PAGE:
Tuesday, November 12, 2013

Restoring a New iPad

Ironically, one of the most well-designed features of the iPad is one that you can only fully appreciate when you upgrade to a new iPad. Apple's iCloud Restoral process has made moving to a new iPad (or iPhone) easy as pie - as a veteran of numerous Painful PC Upgrades I was truly appreciative of their efforts. Moving to the new iPad Air required nothing more difficult than plugging in my new iPad and typing in a few passwords!

Of course, you must have an iCloud backup from your prior iPad to be able to do the restore! So the key to a simple set up occurs on the old device, not the new one - see the prior post on backing up to iCloud as you prepare your iPad for a transfer of ownership.

With a good iCloud backup your apps, data and settings all get restored to your new iPad.  Even your wallpaper and the positioning of your icons on your home screens are replicated to your new device!

The most important part comes right at the beginning after turning on your new iPad.  You will see this screen:

You must select the "Restore from iCloud Backup" option. If you're not alert, it's easy to choose the "Set up As New IPad", which sounds intuitive, but will result in a fresh start and won't restore your apps, data and settings from your old iPad. Just think: "Restore, Restore, Restore" amidst all the excitement of turning on your new device!

A quick first part of the restore process restores your settings and icons.  Next, you'll be prompted to plug-in your iPad as it moves to the heavy lifting of the restore process: your apps and data. This can take 30 minutes or more so it's a good idea.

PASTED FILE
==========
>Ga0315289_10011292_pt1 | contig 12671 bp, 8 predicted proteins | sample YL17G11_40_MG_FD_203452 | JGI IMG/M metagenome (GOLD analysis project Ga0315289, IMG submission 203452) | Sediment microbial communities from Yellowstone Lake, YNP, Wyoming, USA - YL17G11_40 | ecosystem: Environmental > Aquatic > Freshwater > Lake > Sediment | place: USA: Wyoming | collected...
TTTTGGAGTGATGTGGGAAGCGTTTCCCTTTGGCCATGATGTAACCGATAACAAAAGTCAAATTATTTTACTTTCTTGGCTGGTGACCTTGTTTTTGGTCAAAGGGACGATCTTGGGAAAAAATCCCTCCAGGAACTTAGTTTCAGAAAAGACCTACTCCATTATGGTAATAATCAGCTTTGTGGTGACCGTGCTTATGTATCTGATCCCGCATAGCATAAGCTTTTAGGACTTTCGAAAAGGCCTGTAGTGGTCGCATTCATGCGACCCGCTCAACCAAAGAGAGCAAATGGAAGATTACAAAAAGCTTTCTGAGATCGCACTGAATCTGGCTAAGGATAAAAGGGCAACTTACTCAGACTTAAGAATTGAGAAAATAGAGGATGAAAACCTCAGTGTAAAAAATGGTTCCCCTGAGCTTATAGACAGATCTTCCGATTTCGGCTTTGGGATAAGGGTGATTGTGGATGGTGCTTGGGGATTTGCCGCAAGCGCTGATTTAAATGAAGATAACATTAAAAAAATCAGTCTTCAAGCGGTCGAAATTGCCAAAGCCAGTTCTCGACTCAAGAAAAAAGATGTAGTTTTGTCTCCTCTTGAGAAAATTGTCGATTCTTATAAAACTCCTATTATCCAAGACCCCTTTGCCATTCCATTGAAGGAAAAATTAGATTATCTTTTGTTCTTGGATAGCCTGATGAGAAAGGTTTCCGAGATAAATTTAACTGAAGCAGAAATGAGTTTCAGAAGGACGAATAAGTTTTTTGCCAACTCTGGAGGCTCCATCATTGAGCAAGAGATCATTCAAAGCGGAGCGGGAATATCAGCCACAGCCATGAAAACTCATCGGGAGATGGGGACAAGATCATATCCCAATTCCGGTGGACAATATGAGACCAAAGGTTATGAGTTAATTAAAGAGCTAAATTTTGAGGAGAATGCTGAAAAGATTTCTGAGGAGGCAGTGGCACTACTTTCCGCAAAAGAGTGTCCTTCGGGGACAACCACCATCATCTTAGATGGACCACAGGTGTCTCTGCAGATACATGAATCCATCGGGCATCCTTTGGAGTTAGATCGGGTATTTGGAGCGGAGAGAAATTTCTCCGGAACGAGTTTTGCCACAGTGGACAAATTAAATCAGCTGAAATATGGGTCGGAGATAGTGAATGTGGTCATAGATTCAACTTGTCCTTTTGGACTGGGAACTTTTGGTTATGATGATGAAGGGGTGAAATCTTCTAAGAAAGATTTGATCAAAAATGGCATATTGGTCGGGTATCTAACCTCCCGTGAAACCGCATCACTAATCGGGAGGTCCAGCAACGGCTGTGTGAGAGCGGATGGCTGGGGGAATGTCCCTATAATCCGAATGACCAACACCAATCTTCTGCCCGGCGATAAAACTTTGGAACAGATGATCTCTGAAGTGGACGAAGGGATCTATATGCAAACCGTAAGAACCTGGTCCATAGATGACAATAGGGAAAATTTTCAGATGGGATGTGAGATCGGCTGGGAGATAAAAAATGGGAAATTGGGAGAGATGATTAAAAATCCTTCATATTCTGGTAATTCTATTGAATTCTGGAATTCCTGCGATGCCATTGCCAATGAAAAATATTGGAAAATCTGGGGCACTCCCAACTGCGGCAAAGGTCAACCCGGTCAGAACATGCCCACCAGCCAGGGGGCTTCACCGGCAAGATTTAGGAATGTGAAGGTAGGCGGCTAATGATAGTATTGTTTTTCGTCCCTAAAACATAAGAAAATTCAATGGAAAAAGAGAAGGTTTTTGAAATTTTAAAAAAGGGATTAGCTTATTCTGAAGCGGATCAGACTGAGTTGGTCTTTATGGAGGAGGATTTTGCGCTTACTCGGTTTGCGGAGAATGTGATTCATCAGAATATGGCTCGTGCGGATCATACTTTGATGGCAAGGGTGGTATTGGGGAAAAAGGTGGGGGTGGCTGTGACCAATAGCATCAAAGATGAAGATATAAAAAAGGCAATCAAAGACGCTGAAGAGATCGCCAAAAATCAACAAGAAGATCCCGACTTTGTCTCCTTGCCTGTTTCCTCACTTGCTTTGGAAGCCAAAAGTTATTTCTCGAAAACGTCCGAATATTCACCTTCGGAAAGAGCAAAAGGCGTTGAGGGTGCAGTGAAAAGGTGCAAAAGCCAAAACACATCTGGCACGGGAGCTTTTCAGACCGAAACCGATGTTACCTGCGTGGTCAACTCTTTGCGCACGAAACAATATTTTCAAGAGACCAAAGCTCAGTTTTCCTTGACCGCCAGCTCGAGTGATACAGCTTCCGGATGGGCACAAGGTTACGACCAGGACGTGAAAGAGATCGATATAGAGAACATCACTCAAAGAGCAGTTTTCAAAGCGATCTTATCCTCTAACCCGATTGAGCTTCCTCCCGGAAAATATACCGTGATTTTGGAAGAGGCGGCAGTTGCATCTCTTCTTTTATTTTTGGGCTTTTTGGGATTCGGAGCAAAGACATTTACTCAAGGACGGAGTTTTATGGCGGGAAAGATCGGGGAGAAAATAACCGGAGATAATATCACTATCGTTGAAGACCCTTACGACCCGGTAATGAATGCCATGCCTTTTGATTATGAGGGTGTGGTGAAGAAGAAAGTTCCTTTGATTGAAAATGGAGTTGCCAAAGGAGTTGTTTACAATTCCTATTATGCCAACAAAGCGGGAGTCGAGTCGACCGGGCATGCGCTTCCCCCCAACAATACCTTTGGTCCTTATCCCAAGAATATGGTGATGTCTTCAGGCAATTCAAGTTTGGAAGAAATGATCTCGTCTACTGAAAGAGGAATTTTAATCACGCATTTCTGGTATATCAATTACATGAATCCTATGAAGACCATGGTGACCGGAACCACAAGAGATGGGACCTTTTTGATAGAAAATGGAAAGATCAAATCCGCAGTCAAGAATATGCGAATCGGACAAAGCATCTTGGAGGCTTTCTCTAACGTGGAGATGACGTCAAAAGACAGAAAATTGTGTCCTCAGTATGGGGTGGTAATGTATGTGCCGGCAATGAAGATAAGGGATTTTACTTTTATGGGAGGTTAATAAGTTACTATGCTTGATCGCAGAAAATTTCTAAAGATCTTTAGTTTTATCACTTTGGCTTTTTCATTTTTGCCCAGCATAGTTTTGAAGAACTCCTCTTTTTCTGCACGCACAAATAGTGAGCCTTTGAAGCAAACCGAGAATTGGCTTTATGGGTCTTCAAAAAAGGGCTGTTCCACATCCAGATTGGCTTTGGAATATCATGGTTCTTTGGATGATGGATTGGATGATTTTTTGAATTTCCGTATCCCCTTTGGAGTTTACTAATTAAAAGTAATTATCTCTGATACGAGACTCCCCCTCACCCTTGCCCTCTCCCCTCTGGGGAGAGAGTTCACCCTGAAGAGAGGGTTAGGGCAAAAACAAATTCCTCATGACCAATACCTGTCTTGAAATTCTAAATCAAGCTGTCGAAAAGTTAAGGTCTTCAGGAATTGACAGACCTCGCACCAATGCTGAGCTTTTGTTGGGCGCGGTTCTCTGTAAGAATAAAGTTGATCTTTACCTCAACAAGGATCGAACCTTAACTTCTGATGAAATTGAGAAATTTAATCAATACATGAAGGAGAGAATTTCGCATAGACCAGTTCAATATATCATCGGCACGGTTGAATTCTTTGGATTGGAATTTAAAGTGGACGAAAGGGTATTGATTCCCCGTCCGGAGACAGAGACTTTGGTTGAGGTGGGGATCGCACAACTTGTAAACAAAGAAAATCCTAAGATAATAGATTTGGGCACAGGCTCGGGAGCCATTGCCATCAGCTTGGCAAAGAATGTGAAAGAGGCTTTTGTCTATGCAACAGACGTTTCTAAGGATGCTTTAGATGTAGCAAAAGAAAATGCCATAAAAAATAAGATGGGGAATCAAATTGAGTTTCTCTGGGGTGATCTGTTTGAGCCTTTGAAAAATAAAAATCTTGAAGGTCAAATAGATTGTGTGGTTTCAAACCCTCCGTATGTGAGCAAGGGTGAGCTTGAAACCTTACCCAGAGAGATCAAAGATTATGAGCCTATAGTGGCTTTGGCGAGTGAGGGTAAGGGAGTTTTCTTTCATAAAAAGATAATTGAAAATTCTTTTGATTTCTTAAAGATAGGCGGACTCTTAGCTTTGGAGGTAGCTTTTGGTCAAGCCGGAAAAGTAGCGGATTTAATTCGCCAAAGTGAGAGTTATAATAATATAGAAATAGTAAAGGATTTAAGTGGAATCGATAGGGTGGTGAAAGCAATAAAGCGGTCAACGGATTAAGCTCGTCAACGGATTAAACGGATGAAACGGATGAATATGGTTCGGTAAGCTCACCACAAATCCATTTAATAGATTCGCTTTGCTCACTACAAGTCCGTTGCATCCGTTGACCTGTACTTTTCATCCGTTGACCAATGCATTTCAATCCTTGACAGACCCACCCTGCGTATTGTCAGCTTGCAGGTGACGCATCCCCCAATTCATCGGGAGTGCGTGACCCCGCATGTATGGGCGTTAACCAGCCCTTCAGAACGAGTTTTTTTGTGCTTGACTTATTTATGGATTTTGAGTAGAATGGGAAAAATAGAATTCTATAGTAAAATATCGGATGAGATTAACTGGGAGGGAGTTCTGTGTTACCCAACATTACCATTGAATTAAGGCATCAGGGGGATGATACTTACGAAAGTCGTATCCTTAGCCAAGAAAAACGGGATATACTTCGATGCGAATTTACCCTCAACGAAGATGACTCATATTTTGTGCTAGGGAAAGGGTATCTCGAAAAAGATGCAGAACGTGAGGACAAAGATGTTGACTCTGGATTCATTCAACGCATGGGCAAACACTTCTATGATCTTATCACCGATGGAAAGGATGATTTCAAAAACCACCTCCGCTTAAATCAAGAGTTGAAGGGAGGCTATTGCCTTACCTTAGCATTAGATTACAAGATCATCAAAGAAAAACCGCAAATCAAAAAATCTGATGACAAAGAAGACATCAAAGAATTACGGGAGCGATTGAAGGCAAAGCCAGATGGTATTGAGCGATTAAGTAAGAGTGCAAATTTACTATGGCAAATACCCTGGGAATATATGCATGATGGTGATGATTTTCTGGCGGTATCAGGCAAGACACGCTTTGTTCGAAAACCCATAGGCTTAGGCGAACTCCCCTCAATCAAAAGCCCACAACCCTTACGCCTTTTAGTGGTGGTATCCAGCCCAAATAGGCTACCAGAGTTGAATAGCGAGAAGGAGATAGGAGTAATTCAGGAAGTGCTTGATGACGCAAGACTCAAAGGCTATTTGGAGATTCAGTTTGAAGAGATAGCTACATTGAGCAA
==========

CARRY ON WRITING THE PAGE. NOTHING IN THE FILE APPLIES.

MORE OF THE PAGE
The restore will then commence, and it's fun to watch as it proceeds. Apps/folders that haven't been restored yet will be a darkened color, and will return to their normal bright look once restored. As the restoral is in progress for a given app/folder, you'll see a circle icon and can watch the progress as it proceeds (note the Entertainment and Finance folders in progress on the screenshot).

You will in some cases be prompted for password, for example when restoring secured iTunes songs. This was the only part of the restoral process that was a bit confusing. At some point I was prompted to put in passwords for my sons' Apple IDs (which I couldn't do since I didn't know the passwords). In these cases I clicked Cancel and the restoral preceded.

Later however, when I would turn on my iPad, again it would still prompt for these passwords. Going into Settings, my iPad had "not completed" the restoral (in its mind) with this "to do" still open. The problem: the new iPad would not do further iCloud backups until the restoral was "done". So at that point my new iPad was vulnerable if something happened. After I was able to track my sons down and get them to enter their passwords I was good, and  backups began to commence as normal.

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